March 9, 2014
Genesis 2:15-17, 3:1-7
Grace and Peace to you this morning. Grace and Peace.
One of the verses we skipped in our reading of Genesis is helpful here:
And the man and his wife were both naked, and were not ashamed.
So these two mortal beings were in the garden, naked and unashamed. There is an innocence here. There is a lack of self-awareness. Three year olds have this kind of innocence.
But what happens if you put a three year old in a room full of toys and say, “You can play with any of the toys in this room, except for that fire truck over there.” What is a three year old going to do the moment you turn your back? On the other hand, if there is a danger in the room, you warn the child about it and try to keep them away from it. It is remarkable how people are surprised when someone goes after some forbidden fruit. We have had this problem for a long, long time.
But the serpent in this story is subtle indeed.
Did God say, `You shall not eat of any tree of the garden’?
Like a good salesman, the serpent asks a leading question that helps frame the rest of the conversation. It is the beginning of undermining their trust in God.
You will not die. For God knows that when
you eat of it your eyes will be opened,
and you will be like God, knowing good and evil.
And there is the temptation. To disregard what God says and go down a path of less resistance so that we get what we want. To secure for ourselves that which does not belong to us.
David Lose describes Biblical notions of identity as deeply relational. But even our own identities are caught up in all our relationships. When asked “Who are you?” how often do we answer with our name, and then a relationship that the asker might know?
Oh I’m Phil. You know, Mira’s dad; Patrick’s dad; Mary’s husband; Laura’s brother; David and Martha’s son, depending on where I am or who I am talking to. And if I say, “I am a pastor in Charlotte,” the next question is, “Oh, do you know so-and-so?”
Who we are is a deeply relational idea. David Lose goes on to say:
Having undermined Adam and Eve’s confidence in God, the serpent then invites them to establish themselves — that is, craft their own identity — independent of their relationship with God: “when you eat of it your eyes will be opened, and you will be like God, knowing good and evil.” Who needs God, after all, when you can be “like God” all on your own? And just insecure enough to fall for the serpent’s ploy, they do indeed attempt to define themselves apart from God but end up only defining themselves over and against each other in scene that is as tragic as it is ubiquitous. (end quote)
“It’s not my fault, she gave it to me!” “It’s not my fault, the serpent tricked me!”
I was once told the story of a man driving in California. He had been sober for six months, going to groups, calling his sponsor when things got rough. He was turning his life around.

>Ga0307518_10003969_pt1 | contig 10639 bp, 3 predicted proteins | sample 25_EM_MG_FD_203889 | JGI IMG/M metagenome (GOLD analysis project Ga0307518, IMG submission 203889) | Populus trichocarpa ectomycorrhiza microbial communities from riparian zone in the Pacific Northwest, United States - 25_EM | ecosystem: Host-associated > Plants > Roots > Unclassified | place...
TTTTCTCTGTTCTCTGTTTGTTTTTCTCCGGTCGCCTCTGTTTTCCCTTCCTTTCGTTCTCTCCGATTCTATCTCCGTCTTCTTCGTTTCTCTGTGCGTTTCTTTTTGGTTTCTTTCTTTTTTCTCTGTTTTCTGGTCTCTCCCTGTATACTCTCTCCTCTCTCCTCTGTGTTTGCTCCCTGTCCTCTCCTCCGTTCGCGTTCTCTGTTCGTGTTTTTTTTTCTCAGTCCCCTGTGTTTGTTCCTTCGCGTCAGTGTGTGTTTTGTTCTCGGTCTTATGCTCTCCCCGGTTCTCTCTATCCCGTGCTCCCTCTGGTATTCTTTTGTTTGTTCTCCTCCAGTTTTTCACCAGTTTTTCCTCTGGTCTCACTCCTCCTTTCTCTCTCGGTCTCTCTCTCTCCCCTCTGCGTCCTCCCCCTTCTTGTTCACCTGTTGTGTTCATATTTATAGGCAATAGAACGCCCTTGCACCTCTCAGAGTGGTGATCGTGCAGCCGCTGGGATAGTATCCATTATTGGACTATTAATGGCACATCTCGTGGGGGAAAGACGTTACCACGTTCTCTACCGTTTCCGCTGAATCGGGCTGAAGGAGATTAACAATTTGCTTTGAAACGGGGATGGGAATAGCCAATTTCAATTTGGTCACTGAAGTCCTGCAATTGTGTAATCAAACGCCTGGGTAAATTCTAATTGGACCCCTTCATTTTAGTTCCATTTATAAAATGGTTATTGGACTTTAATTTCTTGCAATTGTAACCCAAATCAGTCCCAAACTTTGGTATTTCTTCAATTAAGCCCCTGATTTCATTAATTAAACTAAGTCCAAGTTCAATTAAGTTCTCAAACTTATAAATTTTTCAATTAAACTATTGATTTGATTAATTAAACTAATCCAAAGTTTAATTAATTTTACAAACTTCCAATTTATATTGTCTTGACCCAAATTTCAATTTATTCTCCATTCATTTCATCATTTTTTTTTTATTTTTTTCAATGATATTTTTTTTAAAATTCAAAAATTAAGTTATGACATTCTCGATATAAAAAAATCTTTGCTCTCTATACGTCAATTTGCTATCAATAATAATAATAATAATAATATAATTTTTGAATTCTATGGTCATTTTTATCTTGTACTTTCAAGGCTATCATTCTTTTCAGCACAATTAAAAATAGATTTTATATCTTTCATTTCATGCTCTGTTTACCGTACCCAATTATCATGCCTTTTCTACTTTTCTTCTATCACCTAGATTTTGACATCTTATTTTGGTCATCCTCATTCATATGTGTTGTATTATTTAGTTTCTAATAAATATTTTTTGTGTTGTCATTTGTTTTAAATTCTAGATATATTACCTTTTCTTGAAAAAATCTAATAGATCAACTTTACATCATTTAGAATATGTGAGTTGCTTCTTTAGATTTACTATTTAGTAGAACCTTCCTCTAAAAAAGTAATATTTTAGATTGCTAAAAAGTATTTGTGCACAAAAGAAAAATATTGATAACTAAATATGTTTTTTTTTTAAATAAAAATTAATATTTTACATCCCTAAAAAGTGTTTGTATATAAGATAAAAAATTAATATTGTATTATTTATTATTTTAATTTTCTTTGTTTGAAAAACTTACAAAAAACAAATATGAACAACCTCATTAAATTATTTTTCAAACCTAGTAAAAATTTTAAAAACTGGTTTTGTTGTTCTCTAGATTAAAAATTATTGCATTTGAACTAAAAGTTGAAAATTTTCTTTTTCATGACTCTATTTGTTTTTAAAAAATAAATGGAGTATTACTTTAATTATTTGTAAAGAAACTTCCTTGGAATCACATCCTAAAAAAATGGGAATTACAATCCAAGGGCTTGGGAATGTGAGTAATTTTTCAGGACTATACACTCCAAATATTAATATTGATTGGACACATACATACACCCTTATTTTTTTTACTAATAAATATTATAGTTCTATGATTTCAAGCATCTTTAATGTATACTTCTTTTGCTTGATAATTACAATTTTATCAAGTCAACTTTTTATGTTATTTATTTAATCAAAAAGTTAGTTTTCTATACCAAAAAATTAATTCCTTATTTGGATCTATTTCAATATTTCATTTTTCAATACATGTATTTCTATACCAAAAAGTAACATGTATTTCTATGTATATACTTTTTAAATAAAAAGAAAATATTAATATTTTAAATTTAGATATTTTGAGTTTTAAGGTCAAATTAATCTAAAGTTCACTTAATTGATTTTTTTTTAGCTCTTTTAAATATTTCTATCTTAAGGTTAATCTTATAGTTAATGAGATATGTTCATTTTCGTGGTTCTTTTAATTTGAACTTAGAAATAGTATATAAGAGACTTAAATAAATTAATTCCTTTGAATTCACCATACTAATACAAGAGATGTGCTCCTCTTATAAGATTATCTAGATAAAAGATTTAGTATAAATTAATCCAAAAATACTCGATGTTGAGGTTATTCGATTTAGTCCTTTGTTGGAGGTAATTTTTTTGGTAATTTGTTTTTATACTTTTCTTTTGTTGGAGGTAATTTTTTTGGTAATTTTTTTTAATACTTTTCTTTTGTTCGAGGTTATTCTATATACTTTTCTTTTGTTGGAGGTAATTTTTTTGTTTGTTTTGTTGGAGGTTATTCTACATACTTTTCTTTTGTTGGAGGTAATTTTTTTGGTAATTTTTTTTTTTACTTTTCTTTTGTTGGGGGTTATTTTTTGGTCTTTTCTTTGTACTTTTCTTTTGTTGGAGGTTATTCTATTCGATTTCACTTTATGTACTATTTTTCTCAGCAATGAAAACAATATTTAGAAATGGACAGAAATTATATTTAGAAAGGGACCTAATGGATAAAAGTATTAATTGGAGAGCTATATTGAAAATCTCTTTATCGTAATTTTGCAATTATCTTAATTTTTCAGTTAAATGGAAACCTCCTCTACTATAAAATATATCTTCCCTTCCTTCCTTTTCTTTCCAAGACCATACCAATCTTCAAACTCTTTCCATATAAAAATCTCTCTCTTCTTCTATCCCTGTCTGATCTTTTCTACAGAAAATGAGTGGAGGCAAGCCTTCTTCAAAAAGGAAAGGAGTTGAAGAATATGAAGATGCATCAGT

As he was driving, he had the thought, “You know, I have never been to Nevada.” So he turned and went to Nevada. “You know, I have never been to Reno.” So he took the Reno exit. “You know, I have never been to a casino.” So he pulls in to valet parking. “You know, I have never played poker.” So he sits down at a table. And when the waitress comes around, without thinking about it, he orders a beer.
When did he make a bad decision, which decision led to his drinking again? When he fooled himself into thinking going to Nevada was a good idea. From then on, each decision got harder and harder to say no to.
The devil in the wilderness is not simply offering Jesus stuff he gave up for Lent. He is trying to undermine Jesus’ identity. Having just heard the voice saying, “This is my beloved Son, with whom I am well pleased,” the temptations are to make that identity null and void.
If you are REALLY the Son of God, then use that majesty, that power, that identity to care for yourself! Make bread.
There will be bread later, but Jesus does not to undermine his trust in God just to feed his hunger.
If you are REALLY the Son of God, make God dance to your tune! Cast yourself down and make God catch you to prove who you are.
Jesus says, “That’s not the way this works.”
If you are REALLY the Son of God, I will give you every kingdom on earth! (Because after all, the devil owns every empire.) All you have to do is be my child, not God’s, bow down to me, not God.
“Get out of here, you Tempter. Only God is God.”
If our worst temptations are the subtle ones, the church’s temptation is to worry about survival. We do this in so many ways. We say, “You have to run a church like a business.” We start watching numbers and seek out what mega-churches are doing. (Did you know people are leaving mega-churches in droves? Many of them, when asked, say they are looking for intimacy and authenticity…)
The identity of the church is not found in its own survival. The identity of the church is found when we, like Jesus, give ourselves away on behalf of neighbors. The identity of the church is not to sell Good News so more people show up, but to BE Good News so that people are loved, people are welcomed, people are healed, people are saved.
The problem with the question “How will we survive?” is that it is the wrong question. The identity of the church is found when we ask the question over and over again, “How can we be faithful?”
How can we show up not to be served, but to serve? How can we show up to listen, to help, to feed, to clothe, to love?
If we are faithful, it is because we follow the one who is faithful. If we are servants, it is because we follow the servant. If we are loving, it is because we follow Jesus.
Thanks be to God.